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Definition, conflicting concepts of organismic, interactional & social constructionist models.... More...
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Paper Abstract:
Definition, conflicting concepts of organismic, interactional & social constructionist models.

Paper Introduction:
GROWTH IN CONTEMPORARY SOCIOLOGICAL THEORY Introduction This research reviews growth in one area of theoretical development in sociology. The theory area in which growth is reviewed is the sociology of emotions. Theory growth in sociology is occurring in the contemporary period in relation to emotions (Jackson, 1993, pp. 201-220; Palmer, 1991, pp. 213-229). The development of a sociological theory of emotion, however, is controversial (Peck, 1994, pp. 1-9; Bockover, 1992, pp. 45-56). Concepts and Theories Sociology of emotions is "a name for a body of work that articulates the links between cultural ideas, structural arrangement, and several things about feelings: the way we wish we felt, t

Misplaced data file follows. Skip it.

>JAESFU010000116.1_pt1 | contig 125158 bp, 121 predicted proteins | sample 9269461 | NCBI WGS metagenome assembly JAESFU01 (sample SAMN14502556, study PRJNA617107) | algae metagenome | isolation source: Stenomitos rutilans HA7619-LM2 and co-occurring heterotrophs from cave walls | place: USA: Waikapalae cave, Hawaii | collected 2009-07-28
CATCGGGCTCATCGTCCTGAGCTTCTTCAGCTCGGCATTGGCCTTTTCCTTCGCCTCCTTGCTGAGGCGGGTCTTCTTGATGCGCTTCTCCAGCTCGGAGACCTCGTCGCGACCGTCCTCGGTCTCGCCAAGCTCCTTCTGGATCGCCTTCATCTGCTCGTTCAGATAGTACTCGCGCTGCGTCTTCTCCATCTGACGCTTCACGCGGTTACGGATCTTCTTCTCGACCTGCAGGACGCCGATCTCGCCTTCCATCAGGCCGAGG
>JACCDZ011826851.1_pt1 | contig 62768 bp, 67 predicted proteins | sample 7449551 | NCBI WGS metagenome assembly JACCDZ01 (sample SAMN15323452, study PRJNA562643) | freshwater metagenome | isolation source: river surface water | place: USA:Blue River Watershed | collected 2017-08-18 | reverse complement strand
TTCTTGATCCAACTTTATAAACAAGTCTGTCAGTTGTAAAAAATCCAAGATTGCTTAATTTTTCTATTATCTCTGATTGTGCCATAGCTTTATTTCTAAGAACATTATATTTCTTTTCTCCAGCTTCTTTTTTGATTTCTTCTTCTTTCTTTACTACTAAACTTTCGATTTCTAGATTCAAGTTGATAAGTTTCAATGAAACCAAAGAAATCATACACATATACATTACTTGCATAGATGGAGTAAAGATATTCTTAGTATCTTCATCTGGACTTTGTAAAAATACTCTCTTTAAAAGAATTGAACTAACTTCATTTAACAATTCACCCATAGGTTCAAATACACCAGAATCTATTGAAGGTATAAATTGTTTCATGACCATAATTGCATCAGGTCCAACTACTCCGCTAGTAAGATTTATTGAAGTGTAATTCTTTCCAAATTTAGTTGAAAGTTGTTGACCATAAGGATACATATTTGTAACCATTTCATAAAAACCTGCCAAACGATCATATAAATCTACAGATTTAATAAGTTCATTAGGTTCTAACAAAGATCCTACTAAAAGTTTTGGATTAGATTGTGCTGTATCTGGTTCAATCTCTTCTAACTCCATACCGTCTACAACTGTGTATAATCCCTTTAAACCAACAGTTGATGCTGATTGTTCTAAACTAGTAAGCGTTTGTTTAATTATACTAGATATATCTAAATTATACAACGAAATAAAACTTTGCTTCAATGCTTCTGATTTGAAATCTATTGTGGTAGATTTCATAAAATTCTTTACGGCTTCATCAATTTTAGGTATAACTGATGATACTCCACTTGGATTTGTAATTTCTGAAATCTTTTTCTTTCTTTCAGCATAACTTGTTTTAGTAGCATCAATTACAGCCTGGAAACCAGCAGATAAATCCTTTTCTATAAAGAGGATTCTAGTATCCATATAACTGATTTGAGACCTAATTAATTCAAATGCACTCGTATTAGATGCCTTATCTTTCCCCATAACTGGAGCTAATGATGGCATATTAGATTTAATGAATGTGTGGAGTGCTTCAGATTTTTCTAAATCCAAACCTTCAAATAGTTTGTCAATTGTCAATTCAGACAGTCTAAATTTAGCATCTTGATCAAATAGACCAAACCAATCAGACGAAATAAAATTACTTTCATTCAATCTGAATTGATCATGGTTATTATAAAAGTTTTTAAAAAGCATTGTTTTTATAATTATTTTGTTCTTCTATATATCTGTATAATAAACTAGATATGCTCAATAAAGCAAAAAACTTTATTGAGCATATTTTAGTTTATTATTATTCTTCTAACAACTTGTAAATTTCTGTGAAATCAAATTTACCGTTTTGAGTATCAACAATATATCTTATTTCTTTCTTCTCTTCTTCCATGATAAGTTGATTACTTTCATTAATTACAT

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223) held that human "cognitive capacity has itsstrict limits and we can only hold things together because we shy away fromquestioning our conventional understandings very far. Arguments and Counter Arguments Collins (1985, pp. (1985). The theory area in which growth is reviewed is the sociology ofemotions. 161-17 ), however, contended that the needexists to address the interaction of physiological and symbolic aspects ofemotion. Humboldt Journal of SocialRelations, 18(2), 45-56. The organismic model posits that "social influences enter in only toelicit feeling, and to regulate expression" (Hochschild, p. In Millman, M., & Kanter, R. 223-24 ), although disagreeing on thefeasibility of constructing a new sociological theory of emotions,nevertheless recognized the importance of the interactionist approach tounderstanding self, emotions, and social experience. Themes and variations in the sociology ofemotions. Another voice. Fisher and Chon (1989, pp. Durkheim and the socialconstruction of emotions. Three predominant models of emotion are present in the literature--theorganismic, the interactional, and the social constructionist (Hochschild,p. The concept of the sociology of emotions melds theory from psychologywith that of sociology. Stratification, emotional energy, and transientemotions. Researchagendas in the sociology of emotions. 214-227), is not emotion. A similar set of outcomes derivesfrom "symbolic significance in the way we dress and groom ourselves" (p.171). Rather, theargument is that such factors represent interactive processes best studiedas social acts involving self and other interactions. Human emotions: An expandingsociological frontier. Research agendas in the sociology ofemotions. K. Science as process, social change, anddiscipline. The organismic model and the social constructionist model, therefore,are the polar opposites on the continuum of the theory of emotions. D. Ideology and emotion management: Aperspective and path for future research. 171), the "entire society can be visualizedas a long chain of interaction rituals, with people moving from oneencounter to another. L. 27-57). 79-95) placed the social constructionistapproach to emotion in an ecological context that includes the broadersocial experience. AmericanJournal of Sociology, 91(6), 1336-1355. (1988, May). Ratner, C. (1985, Fall). Various outcomes are possible, depending onhow each person's cultural capital matches up with the other person'scultural capital." Denzin (1987, pp. K. K. Emotion begins with the self and others joined andseparated into episodes of co-present interaction (Collins, 199 , pp. K. One important type of ritual within thisconception is the power ritual. Ratner (1989, pp. D. 12 ). Lacking control of 'ritual property,' they withdraw from the'frontstage' world and identify instead with the 'backstage' world of theirinformal groups" (pp. The death of sociology in the 198 s.American Journal of Sociology, 93(1), 175-18 . The emotions. The presentationof the concepts and theories was followed by a consideration of thearguments and counter arguments of proponents and opponents of a theory ofthe sociology of emotions. Behavior becomesemotional only when it is so interpreted by the person, and is then broughtinto self-interactions. Theinteractionist model builds on the base of the organismic model to positthat social factors "enter not simply before and after but interactivelyduring the experience of emotion" (p. A social constructionist critique of thenaturalistic theory of emotion. Feeling, according to the social constructionist model ofemotions, "is entirely constituted by social influences" (Hochschild, p.12 ). Journal of Social Issues, 44(3), 79-95. 1-9; Bockover, 1992, pp. The sociology of emotions. 117). D. Collins, R. 157-159) considered emotions to be the product ofinteractions between rituals. Kippax, S., Crawford, J., Benton, P., & Gault, U. (Ed.). Jackson, S. 118-119) defined emotion as "an awareness of fourelements that we usually experience at the same time: (a) appraisals of asituation, (b) changes in bodily sensations, (c) the free or inhibiteddisplay of expressive gestures, and (d) a cultural label applied tospecific constellations of the first three elements." A feeling, incontrast to an emotion, is less "marked by bodily sensation; it is a'milder' emotion" (p. The social constitution of emotion. those who give orders are in charge of the organizational rituals." Atthe opposite end of the continuum, the "people who only take orders . Theinteractionist model occupies a middle ground on this continuum with arecognition of both biological and social factors as causes of emotions,and an assumption that the biological and social factors interact with oneanother. 119). Micro-Social Theory: Perspectives on Sociological Theory, 2, 123-147. Oxford, England:Oxford University Press. 27-57. Denzin, N. 119). GROWTH IN CONTEMPORARY SOCIOLOGICAL THEORY Introduction This research reviews growth in one area of theoretical development insociology. Bockover, M. Hochschild (pp. (1991, July-September). . Summary This research reviewed the concepts and theories related to thesociology of emotions, which is a significant area of growth in thedevelopment of sociological theory. Bycontrast, people in the lower social classes experience "powerful pressurefor social conformity" and "think in terms of particulars rather thanabstractions" (p. According to the interactionist model, othersocial factors help to shape feeling as feeling is being experienced by aperson (Gordon, 1985, p. 171). An exploration in the sociology of emotions.Sociology, 27(2), 2 1-22 . Pure behavior,according to Collins (1985, pp. These social factors help shape the emotions ofthe people affected by them. R., & Nunley, E. Denzin (1985, pp. Greenwood(1992, pp. (1989, Summer). E. New Ideasin Psychology, 1 (1), 1-18. Thus, the interactionist modelrecognizes more "points of social entry" than are recognized by theorganismic model (p. 12 ). .are alienated from the official ideals in whose name they are orderedaround. 175-18 ) argued that the desire of Collins toconstruct a sociological science of the social is questionable because theinterpretive sociology's that Collins wants to consolidate defy the sciencebeing sought. Collins, R. The sociology of emotions. Emotion as lived experience. . Social Psychology Quarterly, 52(1), 1-9. (1992). Social classes, according to Collins (p.158), "are divided according to how much they give orders or take orders .. Kemper (199 , pp. Micro-sociological theories of emotion. 13 ). A note on emotionality, self, andinteraction. (1988, Fall). Annual Review ofSociology, 15, 317-342. The major difference between these models is the significanceaccorded in them to social influence. In Kemper, T. D. According to Collins (p. Is 198 s sociology in the doldrums? The socialconstructionist perspective on the theory of emotion maintains that adultemotions depend upon social concepts. 117). American Journal of Sociology, 89(2), 4 2-4 9. Collins, R. (199 ). 2 1-22 ; Palmer, 1991,pp. Thoits, P. Journal of Mind and Behavior, 1 (3), 211-23 . The development of a sociological theory of emotion,however, is controversial (Peck, 1994, pp. Collins (1985, p. Peck, D. (199 ). Sociological Inquiry, 64(1), 1-9. 159). (1985, Fall). 3-23; 199 , pp. Collins (p. 119). 1-18), however, declared a pox on both your houses in contendingthat both approaches--social constructionist and interactionist--err inassuming that emotions are constituted by social inferences about or sociallabeling constructs of emotion. (199 ). . Denzin, N. 119). 45-56). 317-342) also supported the interactionist approachto emotions as opposed to the social constructionist approach. Social relations and emotions: A structuralapproach. Thoits (1989, pp. 159). Hochschild, A. D. Denzin, N. (1985). The socialconstructionist approach allows the cognitive and social views of emotionto be integrated. 213-229). (1987, July). 211-23 ) defended the social constructionistapproach to emotions as a superior interpretative theory. A., & Chon, K. . (1992). 1336-1355) viewed disagreements concerning the theory ofthe sociology of emotions as a conflict between adherents of emotion andcognition. Denzin (1983, pp. Three sociological traditions. Garden City, NewYork: Anchor Books, pp. Society holdstogether as well as it does . British Journal of Social Psychology, 27(1), 19-33. I. (1989, March). 158-159). The principal concepts and theories ofthe sociology of emotions were described and discussed. (199 ). Franks, D. 2 7-237) opposes thesocial constructionist approach to emotions, espousing instead a positivistview that specific emotions are derived from social structures. A. References Averill, J. Franks (1985, pp. 3-23. Garden City, NewYork: Anchor Books, pp. . . Greenwood, J. (1988, March).Constructing emotions. (1994, Winter). Fisher, G. In Millman, M., & Kanter, R. (1989). While psychology has tended to address emotionsand the effects of emotions in individual interpersonal contexts, thedevelopment of a sociological theory of emotions expands the concept tosocietal levels. SymbolicInteraction, 8(2), 161-17 . Sociological Spectrum, 11(3), 213-229. Albany, New York: State University ofNew York Press, pp. Kemper, T. (Ed.). 117-142. SymbolicInteraction, 8(2), 223-24 . R. P. (1983, September). Emotion functions as a sense; thus, emotion isa part of our sentient nature. The social constructionist model of emotions posits that biologicalsensations have no causative role in the creation of emotions (Hochschild,p. 4 2-4 9) argued that emotions are not mere cognitiveresponses to physiological, cultural, and structural factors. Within the context of the uncertainty thatcharacterizes a person's perception of her or his standing in a society,"one important clue is how we feel" (p. 1-9)endorsed this thesis when they contended that human society is created andrenewed by the intense arousal that occurs in gatherings and assemblies.Averill and Nunley (1988, pp. . As emotions are conceived in theinteractionist model, social forces provide shape to biological sensations,thereby creating "a strip of experience with a name, a history, a meaning,and a consequence of a certain sort" (Hochschild, p. Another voice. Gordon, S. 119). Palmer, C. D. 19-33). because we assume things are normal untilthey break down so badly we cannot avoid making some kind of repair.Collins (1988, pp. 119). (1993, May). 2 7-237. 171) contended that interactionist ritual chains "show howmicrointeractions add up to the larger class structure of modern society."Greetings and other forms of politeness tie people together or else setthem off as status unequals" (p. The social constructionist modelsaccords the greatest level of importance to social influence, followed inorder by the interactionist model and the organismic. In Kemper, T. Albany, New York: State University of New York Press, pp. Kemper, T. Grief as an emotion: Asocial-constructionist perspective. Theory growth in sociology is occurring in the contemporaryperiod in relation to emotions (Jackson, 1993, pp. People in "higher social classes have aculture that corresponds to a complex division of labor: abstract ideas,individualism, thinking in terms of long-term consequences" (p. Concepts and Theories Sociology of emotions is "a name for a body of work that articulatesthe links between cultural ideas, structural arrangement, and severalthings about feelings: the way we wish we felt, the way we try to feel, theway we feel, the way we show what we feel, and the way we pay attention to,label, and make sense of what we feel" (Hochschild, 199 , p. Prominent in the cognitive approach is the contention that it isimportant to incorporate the concept of appraisal into the study of emotion(Kippax, Crawford, Benton, & Gault, 1988, pp. Thesociology of emotions "supplements and deepens theories about how peoplethink or act" (p.